Your body is a universe upon itself. And an intelligent one at that.
Current science estimates the number of neurons in the human gut at approximately 100 million. Wait, aren’t neurons the basic working unit of the brain? What are so many of them doing in our gut?
Well, it turns out that your gut and its associated microbiome are incredibly important for neurological function. There’s no disputing the amazing capabilities of our human brain, but the notion that it is the sole authority on all biological functions has fallen by the wayside. The gut maintains its own independent nervous system that is capable of functioning on its own, though it’s much more effective when able to communicate clearly with the brain via the vagus nerve, the superhighway of the gut-brain axis.
A recent study published in the journal Nature Communications has identified a link in mice between gut bacteria and the body’s native endocannabinoid system. Scientists found that harmful gut bacteria disrupted the production of an endocannabinoid called 2-AG, leading to a decrease in neurogenesis and an onset of depressive behaviors.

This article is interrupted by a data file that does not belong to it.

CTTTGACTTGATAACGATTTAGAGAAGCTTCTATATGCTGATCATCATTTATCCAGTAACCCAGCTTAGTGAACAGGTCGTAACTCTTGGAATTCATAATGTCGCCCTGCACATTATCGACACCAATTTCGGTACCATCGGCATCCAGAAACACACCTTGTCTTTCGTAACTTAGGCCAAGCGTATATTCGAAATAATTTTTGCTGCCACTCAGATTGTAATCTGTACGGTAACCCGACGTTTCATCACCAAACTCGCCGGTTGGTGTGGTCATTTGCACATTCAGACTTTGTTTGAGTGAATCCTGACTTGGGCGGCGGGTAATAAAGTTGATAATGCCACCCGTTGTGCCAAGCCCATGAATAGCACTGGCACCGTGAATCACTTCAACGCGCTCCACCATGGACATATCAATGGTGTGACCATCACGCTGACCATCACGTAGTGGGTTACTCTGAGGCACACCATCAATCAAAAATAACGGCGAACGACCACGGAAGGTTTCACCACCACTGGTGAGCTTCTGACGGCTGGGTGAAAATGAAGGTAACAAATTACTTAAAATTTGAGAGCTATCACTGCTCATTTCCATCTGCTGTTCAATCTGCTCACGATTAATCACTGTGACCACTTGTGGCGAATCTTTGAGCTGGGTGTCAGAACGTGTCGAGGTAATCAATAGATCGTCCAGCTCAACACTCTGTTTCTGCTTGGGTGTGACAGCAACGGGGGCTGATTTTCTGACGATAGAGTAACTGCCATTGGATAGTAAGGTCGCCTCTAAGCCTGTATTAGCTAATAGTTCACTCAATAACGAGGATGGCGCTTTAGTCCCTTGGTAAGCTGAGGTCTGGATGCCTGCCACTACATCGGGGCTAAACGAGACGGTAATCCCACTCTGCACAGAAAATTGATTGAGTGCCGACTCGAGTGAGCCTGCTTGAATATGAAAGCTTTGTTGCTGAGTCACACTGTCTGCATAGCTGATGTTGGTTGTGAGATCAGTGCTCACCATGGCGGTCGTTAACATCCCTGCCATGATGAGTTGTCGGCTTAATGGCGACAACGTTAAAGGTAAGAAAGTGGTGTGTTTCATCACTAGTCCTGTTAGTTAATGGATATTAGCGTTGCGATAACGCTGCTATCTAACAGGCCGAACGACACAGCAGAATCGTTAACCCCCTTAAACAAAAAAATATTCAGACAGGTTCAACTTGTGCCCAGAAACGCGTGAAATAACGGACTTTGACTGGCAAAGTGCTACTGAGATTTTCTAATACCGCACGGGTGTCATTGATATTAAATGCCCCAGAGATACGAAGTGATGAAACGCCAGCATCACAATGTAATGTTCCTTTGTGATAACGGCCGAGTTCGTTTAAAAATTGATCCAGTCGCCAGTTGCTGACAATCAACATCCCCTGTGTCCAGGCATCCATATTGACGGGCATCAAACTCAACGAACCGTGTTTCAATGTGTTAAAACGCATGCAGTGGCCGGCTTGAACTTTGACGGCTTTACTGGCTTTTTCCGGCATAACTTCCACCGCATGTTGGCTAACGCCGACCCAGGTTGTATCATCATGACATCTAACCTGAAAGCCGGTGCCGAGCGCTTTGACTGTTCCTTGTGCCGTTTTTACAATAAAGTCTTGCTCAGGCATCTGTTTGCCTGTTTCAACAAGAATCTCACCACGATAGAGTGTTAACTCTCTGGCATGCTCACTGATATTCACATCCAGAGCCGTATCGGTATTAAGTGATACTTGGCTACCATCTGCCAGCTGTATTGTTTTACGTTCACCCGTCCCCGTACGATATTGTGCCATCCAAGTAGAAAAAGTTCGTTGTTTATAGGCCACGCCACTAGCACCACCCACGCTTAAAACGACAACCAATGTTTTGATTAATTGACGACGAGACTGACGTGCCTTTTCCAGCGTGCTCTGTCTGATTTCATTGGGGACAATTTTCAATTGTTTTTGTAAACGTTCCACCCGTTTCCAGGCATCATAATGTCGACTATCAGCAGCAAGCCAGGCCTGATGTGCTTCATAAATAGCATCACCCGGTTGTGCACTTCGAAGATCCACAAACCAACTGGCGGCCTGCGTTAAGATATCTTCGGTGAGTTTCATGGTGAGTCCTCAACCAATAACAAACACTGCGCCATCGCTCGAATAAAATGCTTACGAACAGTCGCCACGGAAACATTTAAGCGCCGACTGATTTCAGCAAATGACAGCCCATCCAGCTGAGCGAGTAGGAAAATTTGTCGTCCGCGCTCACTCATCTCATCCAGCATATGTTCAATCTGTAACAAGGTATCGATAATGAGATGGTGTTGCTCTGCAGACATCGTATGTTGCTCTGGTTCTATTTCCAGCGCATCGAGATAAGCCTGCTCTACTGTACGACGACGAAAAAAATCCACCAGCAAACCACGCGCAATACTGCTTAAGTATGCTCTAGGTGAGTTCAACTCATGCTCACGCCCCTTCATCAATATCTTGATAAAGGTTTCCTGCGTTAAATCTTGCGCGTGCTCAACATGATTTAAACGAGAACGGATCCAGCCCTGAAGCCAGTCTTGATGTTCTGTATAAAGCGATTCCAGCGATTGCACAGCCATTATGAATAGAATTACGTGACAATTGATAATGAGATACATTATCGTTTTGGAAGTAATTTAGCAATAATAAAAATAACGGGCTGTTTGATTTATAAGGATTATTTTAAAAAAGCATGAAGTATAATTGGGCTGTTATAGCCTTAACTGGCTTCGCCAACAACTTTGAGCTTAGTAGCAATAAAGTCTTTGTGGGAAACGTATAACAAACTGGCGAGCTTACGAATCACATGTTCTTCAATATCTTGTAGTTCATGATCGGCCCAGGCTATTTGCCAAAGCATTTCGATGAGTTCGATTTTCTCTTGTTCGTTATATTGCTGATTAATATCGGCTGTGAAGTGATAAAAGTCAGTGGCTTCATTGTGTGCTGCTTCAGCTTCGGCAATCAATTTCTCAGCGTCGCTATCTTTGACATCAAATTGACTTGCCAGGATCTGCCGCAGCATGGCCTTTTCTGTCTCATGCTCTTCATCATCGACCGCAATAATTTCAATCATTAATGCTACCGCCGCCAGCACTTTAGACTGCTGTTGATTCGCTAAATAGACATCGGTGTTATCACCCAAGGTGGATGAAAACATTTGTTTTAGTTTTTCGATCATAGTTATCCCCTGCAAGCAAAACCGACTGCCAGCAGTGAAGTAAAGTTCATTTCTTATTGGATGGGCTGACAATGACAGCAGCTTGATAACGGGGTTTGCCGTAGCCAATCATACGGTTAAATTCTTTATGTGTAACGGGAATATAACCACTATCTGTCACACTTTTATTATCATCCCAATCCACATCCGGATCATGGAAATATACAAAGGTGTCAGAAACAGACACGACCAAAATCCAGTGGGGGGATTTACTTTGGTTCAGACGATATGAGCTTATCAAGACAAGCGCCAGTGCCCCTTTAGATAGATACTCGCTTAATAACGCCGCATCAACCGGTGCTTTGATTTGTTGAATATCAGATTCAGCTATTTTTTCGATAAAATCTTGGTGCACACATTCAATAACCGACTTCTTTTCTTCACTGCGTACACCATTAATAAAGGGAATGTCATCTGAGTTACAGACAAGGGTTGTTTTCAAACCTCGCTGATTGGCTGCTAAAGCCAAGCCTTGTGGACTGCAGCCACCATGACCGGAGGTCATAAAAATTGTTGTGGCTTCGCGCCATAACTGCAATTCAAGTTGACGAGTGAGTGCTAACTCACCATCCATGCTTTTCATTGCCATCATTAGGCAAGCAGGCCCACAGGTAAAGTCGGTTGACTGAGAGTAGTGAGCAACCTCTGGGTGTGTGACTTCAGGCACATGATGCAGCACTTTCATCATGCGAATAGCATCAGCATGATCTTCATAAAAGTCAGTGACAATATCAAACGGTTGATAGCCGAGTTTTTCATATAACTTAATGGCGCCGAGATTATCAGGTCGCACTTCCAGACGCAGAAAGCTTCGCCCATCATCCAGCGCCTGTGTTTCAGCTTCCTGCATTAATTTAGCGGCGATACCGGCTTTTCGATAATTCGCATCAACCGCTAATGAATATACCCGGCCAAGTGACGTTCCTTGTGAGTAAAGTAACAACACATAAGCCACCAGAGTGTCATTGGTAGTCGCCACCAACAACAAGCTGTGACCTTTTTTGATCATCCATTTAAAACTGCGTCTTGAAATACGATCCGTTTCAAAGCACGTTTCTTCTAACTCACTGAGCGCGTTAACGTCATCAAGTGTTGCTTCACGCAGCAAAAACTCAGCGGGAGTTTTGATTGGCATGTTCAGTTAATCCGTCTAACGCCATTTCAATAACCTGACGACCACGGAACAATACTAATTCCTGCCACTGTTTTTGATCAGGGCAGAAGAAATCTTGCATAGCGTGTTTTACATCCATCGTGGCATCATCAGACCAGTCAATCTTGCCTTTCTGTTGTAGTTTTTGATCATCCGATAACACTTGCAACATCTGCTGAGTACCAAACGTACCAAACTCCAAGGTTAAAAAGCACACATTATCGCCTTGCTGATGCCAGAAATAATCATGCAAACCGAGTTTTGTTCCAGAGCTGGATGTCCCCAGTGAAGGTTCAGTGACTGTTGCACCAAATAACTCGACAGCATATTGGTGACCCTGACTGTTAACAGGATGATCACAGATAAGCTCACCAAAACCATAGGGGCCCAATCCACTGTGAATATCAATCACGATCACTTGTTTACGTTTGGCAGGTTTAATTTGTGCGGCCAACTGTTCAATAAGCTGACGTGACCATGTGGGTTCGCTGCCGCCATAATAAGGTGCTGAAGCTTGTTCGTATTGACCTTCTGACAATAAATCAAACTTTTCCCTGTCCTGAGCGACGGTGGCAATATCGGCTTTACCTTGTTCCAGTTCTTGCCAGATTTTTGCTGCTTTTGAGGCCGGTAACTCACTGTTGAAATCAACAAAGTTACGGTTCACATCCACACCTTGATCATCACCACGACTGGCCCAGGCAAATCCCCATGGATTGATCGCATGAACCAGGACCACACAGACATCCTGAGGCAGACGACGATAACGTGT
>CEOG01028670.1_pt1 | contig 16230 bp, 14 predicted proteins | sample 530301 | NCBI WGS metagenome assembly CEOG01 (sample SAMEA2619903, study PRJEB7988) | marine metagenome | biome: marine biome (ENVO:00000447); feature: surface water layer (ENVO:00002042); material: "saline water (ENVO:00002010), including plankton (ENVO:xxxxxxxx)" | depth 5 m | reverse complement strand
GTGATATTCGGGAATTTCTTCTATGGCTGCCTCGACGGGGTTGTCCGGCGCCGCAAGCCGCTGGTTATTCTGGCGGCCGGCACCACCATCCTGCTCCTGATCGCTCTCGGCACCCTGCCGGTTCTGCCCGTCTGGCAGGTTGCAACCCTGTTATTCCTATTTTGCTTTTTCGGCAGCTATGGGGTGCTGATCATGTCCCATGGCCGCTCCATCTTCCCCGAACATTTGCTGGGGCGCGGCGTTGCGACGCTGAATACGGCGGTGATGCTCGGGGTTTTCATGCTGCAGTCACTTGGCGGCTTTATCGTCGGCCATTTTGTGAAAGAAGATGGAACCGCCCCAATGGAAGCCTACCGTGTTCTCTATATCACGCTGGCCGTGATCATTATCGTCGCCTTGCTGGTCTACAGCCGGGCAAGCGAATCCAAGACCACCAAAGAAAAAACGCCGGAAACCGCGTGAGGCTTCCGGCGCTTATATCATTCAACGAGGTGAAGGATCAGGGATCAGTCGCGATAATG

What does this have to do with CBD and cannabis? It was also discovered that plant-based cannabinoids (phytocannabinoids) bind to the same receptors as 2-AG and promote an increase in neurogenesis while alleviating depressive symptoms. So if your gut microbiome is imbalanced and not producing enough 2-AG, supplementation with phytocannabinoids from cannabis, like CBD, can help to regulate brain function and bring you closer to homeostasis.
A well-rounded approach to health will consider all of these things. A diverse diet of whole, nutrient-dense foods grown closer to home will support the beneficial microbes that reside in your gut. Stimulating the vagus nerve through cold exposure, breath-work and exercise can strengthen the communication channel between the gut and the brain. And consuming cannabis may provide a little extra psychological support as you start to explore and integrate some new practices that agree with your constitution.
Personally, I love the science and find it incredibly fascinating, but it’s really my own experiences and anecdotal reports from people I trust that inform me the most.
And what about that cat? Well, some estimates put the number of neurons in a cat’s brain at close to that 100 million number we have in our gut.
Now, if I could only harness some of the cat’s incredible leaping ability, maybe I could graduate from the office hoops…